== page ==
Boy finds giant shark tooth

Mar 11, 2008

A 9-year-old Florida boy found a 5-inch-long fossil of an ancient shark tooth buried in the sand on an Egmont Key beach.

A park ranger on the island, located at the mouth of Tampa Bay, said the tooth belonged to a megalodon, an extinct relative of the great white shark, the St. Petersburg (Fla.) Times reported Monday.

The boy, Grant Johnson, said he first thought it was a piece of driftwood.

Megalodons, which have been extinct for 2 million years, were more than twice as long as great white --up to 60 feet long and weighing as much as 77 tons. Bob Hueter, director of the Center for Shark Research at Mote Marine Laboratory, said the ancient teeth turn up in "reasonably good numbers" on the southwest coast of Florida, the newspaper said.

Copyright 2008 by United Press International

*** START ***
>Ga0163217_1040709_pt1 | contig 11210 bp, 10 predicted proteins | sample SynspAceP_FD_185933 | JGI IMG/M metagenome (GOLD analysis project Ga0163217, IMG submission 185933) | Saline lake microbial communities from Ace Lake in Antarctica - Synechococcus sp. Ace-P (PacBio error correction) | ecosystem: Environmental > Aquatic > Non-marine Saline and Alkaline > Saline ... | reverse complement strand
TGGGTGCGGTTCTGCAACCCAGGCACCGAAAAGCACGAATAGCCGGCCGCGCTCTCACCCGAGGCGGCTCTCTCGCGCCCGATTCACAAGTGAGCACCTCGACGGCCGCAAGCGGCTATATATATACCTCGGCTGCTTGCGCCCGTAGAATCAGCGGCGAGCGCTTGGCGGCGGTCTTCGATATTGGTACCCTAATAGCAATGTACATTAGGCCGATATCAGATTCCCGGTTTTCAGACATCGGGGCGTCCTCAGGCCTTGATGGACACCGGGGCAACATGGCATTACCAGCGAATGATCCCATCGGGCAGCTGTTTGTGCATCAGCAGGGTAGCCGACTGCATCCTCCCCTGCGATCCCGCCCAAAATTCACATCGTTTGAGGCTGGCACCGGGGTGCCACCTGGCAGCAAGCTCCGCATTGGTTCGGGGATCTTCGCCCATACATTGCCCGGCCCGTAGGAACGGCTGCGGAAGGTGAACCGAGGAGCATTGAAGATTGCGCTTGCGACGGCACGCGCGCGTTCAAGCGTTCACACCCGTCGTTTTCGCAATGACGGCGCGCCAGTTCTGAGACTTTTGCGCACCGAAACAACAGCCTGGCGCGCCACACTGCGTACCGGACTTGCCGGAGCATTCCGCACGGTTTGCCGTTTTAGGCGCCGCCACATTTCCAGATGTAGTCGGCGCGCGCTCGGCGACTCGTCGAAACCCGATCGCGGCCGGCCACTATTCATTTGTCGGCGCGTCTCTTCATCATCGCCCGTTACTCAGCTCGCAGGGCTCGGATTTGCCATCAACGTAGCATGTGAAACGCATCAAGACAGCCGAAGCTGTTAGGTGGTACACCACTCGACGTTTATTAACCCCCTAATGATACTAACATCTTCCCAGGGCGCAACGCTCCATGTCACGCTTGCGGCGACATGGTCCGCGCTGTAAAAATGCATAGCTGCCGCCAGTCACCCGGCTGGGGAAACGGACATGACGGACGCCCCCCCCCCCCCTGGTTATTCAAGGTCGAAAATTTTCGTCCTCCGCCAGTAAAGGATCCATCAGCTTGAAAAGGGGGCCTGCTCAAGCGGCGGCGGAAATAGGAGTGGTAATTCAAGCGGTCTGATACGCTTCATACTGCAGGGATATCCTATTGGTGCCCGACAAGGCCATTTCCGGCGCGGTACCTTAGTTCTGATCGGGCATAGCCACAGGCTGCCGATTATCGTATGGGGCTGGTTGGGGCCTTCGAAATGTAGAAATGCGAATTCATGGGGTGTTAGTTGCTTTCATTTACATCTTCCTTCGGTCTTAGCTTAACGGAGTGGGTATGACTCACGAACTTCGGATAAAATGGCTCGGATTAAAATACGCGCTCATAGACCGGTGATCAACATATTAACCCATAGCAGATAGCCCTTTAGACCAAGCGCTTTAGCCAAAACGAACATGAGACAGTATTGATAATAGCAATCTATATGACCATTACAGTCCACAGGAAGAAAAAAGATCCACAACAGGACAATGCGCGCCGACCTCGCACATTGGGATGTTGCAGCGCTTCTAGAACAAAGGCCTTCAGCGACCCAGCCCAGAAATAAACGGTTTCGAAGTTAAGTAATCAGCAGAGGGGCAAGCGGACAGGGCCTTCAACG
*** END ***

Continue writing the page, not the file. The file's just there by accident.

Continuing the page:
Explore further: The world's oldest known snake fossils: Rolling back the clock by nearly 70 million years

add to favorites email to friend print save as pdf

Related Stories

Are humans to blame for shark attacks?

Aug 18, 2011

An apparent increase in shark attacks may well have a human cause, with low-cost air travel but also over-fishing and possibly global warming among the hidden suspects, say experts.

Komodo dragon attacks terrorize Indonesia villages

May 24, 2009

(AP) -- Komodo dragons have shark-like teeth and poisonous venom that can kill a person within hours of a bite. Yet villagers who have lived for generations alongside the world's largest lizard were not afraid ...

Recommended for you

Kennewick Man's DNA likely that of a Native

Jan 20, 2015

Nearly two decades after the ancient skeleton called Kennewick Man was discovered on the banks of the Columbia River, the mystery of his origins appears to be nearing resolution.

User comments : 0

Please sign in to add a comment. Registration is free, and takes less than a minute. Read more

Click here to reset your password.
Sign in to get notified via email when new comments are made.